YANGON, 1 March 2011 - The international community should make
better use of local NGOs and community-based organizations in Myanmar,
while at the same time building capacity among them, aid officials say.
"Local NGOs... have local knowledge, contacts and they don't have to
worry about getting permission on planning and resources from a central
head office. They also have little problem accessing different parts of
the country," said Walter Davis, programme manager for Paung Ku, a
consortium of 11 international and local organizations established in
2007 to strengthen civil society in Myanmar.
But as things stand, most donors continue to funnel money through
international NGOs (INGOs), which at times compete with local groups.
"INGOs need to change to do more capacity building. The rules of
engagement still see local NGOs as subcontractors because their capacity
is weaker," said Aung Tun Thet, a senior adviser to the UN Resident
Coordinator in Myanmar.
"INGOs need to decide whether they are in direct competition with
[local organizations] or whether they are here to mentor local NGOs," he
Cyclone Nargis in 2008 spawned hundreds of civil society
organizations to cope with the humanitarian crisis that killed a
reported 140,000 and affected another 2.4 million, by UN estimates.
"Nargis was a catalytic push for the mushrooming of local NGOs.
There were 50 times as many NGOs as before," said Aung Tun Thet.
"Faced with the magnitude of Cyclone Nargis, donors needed to find a
way to give money and not go through the government - the elephant in
the room," he added.
Local groups were a natural funding vehicle as they reacted most quickly when the tidal surge hit.
But when the government declared an end to the tsunami's emergency
phase in 2010, many of these same NGOs collapsed or turned to
development activities - often lacking basic capacity to carry out the
"With such rapid evolution [of NGOs activated by Cyclone Nargis],
the rigor required of NGOs did not accompany this expansion. These
groups have good intentions but lack basic rudimentary management
skills," said Aung Tun Thet.
Too often, local groups have been recruited and supported to serve
the project needs of INGOs, but not beyond, said Ingeborg Moa, Myanmar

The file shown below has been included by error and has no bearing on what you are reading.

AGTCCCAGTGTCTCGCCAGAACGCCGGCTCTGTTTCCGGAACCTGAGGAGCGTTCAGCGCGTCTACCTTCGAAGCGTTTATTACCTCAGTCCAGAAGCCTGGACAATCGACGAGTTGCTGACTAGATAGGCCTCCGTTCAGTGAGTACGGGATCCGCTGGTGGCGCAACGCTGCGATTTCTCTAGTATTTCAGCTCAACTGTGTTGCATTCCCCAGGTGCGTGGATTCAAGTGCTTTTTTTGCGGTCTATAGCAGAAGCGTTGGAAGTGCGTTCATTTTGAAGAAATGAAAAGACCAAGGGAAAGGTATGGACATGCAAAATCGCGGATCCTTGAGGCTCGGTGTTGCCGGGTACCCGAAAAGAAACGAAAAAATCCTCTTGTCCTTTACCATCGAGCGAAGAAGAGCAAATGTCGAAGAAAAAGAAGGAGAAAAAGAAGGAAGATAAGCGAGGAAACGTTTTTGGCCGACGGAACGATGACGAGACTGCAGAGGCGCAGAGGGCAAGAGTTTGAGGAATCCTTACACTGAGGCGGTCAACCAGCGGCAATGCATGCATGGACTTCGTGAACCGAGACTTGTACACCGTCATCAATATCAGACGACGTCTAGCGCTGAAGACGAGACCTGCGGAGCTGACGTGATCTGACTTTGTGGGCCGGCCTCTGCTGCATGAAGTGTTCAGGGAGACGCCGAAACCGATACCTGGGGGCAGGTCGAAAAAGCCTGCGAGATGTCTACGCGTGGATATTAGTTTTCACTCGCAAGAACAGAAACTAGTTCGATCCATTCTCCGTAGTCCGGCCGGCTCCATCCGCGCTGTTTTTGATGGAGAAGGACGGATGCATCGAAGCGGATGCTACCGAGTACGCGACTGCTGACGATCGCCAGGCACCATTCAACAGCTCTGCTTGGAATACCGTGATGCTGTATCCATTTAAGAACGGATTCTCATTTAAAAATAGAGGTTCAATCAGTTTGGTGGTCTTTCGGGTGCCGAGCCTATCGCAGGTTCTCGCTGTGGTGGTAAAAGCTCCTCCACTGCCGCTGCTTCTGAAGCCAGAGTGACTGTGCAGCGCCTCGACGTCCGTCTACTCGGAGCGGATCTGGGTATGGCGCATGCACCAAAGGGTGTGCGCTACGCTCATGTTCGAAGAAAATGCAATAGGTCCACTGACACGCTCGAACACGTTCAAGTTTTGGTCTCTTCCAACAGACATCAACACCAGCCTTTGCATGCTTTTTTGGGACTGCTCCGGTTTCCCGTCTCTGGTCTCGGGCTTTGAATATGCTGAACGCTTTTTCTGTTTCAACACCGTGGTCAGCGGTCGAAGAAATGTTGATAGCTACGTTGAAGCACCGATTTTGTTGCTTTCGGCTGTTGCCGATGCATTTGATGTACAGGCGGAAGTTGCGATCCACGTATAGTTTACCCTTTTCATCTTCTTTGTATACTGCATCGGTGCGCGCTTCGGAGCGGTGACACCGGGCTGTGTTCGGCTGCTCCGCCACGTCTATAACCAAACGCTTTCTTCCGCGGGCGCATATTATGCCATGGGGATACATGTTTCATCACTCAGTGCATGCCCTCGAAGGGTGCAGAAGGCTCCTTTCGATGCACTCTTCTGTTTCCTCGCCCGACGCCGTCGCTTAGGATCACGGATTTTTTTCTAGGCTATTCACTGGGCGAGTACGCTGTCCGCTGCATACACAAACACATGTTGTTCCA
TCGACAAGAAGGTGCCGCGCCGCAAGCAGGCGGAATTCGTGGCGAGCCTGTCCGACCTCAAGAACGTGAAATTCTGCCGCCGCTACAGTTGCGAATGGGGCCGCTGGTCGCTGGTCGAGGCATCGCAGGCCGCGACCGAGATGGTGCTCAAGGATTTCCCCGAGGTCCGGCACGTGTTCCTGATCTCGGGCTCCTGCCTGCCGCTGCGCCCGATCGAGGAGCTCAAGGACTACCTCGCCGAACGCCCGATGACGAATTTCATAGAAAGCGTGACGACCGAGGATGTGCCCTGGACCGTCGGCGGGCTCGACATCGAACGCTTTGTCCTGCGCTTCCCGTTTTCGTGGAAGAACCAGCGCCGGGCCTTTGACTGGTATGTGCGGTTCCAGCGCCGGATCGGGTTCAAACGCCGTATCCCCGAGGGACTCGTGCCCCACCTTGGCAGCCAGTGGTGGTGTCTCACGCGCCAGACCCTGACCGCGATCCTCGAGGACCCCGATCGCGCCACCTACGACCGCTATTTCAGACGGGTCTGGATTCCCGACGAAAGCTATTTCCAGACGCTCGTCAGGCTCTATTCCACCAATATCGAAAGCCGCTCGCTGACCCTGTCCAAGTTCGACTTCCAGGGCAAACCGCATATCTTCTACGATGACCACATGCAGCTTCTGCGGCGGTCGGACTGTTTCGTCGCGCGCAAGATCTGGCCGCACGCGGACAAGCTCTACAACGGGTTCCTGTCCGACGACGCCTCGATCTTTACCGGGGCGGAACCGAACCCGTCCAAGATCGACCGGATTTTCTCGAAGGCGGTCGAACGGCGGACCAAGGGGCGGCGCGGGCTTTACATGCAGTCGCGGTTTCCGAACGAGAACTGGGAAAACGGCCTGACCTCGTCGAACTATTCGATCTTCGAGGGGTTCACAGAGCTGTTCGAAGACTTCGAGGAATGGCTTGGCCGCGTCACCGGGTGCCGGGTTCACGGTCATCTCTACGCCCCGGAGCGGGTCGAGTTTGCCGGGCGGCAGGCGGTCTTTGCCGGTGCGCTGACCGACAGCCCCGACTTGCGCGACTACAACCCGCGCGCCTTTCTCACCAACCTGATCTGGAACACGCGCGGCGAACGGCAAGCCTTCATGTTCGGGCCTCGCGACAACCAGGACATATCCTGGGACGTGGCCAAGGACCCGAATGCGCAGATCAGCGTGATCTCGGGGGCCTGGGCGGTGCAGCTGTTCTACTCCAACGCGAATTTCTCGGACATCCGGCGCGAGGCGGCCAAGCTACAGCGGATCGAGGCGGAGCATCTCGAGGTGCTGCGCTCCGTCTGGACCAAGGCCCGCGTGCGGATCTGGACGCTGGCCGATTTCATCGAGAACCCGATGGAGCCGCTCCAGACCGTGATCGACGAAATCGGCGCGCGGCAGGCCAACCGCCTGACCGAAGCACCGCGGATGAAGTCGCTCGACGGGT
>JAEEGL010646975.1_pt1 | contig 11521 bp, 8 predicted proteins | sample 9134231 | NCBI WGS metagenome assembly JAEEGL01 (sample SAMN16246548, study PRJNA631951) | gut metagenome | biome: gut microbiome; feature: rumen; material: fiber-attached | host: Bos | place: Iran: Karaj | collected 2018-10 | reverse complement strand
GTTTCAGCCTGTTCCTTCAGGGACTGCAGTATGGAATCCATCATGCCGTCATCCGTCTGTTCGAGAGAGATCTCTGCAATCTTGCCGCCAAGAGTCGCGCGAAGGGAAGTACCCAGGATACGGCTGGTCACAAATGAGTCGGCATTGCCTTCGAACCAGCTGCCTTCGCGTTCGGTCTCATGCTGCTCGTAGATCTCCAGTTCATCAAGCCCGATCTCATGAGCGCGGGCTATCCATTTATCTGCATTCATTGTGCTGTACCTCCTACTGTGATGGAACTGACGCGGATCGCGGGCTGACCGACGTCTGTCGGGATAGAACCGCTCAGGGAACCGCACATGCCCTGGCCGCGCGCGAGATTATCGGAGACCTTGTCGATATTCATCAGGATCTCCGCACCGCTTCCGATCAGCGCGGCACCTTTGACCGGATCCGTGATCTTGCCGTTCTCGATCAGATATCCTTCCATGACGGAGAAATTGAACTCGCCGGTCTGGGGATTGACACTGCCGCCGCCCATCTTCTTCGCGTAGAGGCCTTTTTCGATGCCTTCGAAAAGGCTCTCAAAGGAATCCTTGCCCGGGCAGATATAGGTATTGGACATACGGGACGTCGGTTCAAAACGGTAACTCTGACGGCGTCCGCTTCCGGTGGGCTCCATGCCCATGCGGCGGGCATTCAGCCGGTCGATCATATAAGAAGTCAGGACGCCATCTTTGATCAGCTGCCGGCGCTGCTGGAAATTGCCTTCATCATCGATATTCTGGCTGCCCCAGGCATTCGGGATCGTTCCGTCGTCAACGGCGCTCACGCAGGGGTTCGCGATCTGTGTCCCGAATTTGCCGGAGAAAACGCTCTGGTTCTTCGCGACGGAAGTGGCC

director of Norwegian People's Aid, which has supported dozens of local
groups since 2004.
"If more funding could be [made] available for organizational
development, capacity building and support for initiatives that aim to
strengthen local organizations' overall capacities, not just their
capacity to 'deliver services' as implementing partners of international
organizations, this would be a big step in the right direction," said
Focusing on so-called shortcomings in local accounting and
management systems may be misguided, according to a December report by
Paung Ku, which includes Save the Children, Oxfam and CARE, as well as
Receipts, for example, are often difficult to obtain in Myanmar,
leaving many organizations unable by international standards to account
for resources and unable to qualify for international funds, Davis said.
"Myanmar has a long history of using accountability mechanisms
related to religious donations, with Buddhist monks playing a key check
and balance role. Strengthening these existing frameworks may ultimately
be more effective in building accountability than continuing to use
imported concepts," said Davis.
A cumbersome government NGO registration process is an additional obstacle for local groups to tap international funds.
"The government would not allow any group without a [memorandum of
understanding] to accept donor funds. What is needed is a more
transparent registration process," said Aung Tun Thet.
An official at the local relief NGO, Aung Yadanar, based in the town
of Pyapon in southern Myanmar, said he applied for registration soon
after he co-founded the NGO in 2008 - but has yet to receive any news.
"In the meanwhile, we have to keep [a] good relationship with township authorities so that we can do our job."
Even without being formally registered, the group still receives
funding from the UK Department for International Development, which also
provides technical assistance along with the Ministry of Agriculture.
There are an estimated 300 NGOs working in Myanmar, of which a
maximum 10 percent are registered, according to the UN Myanmar
Information Management Unit (MIMU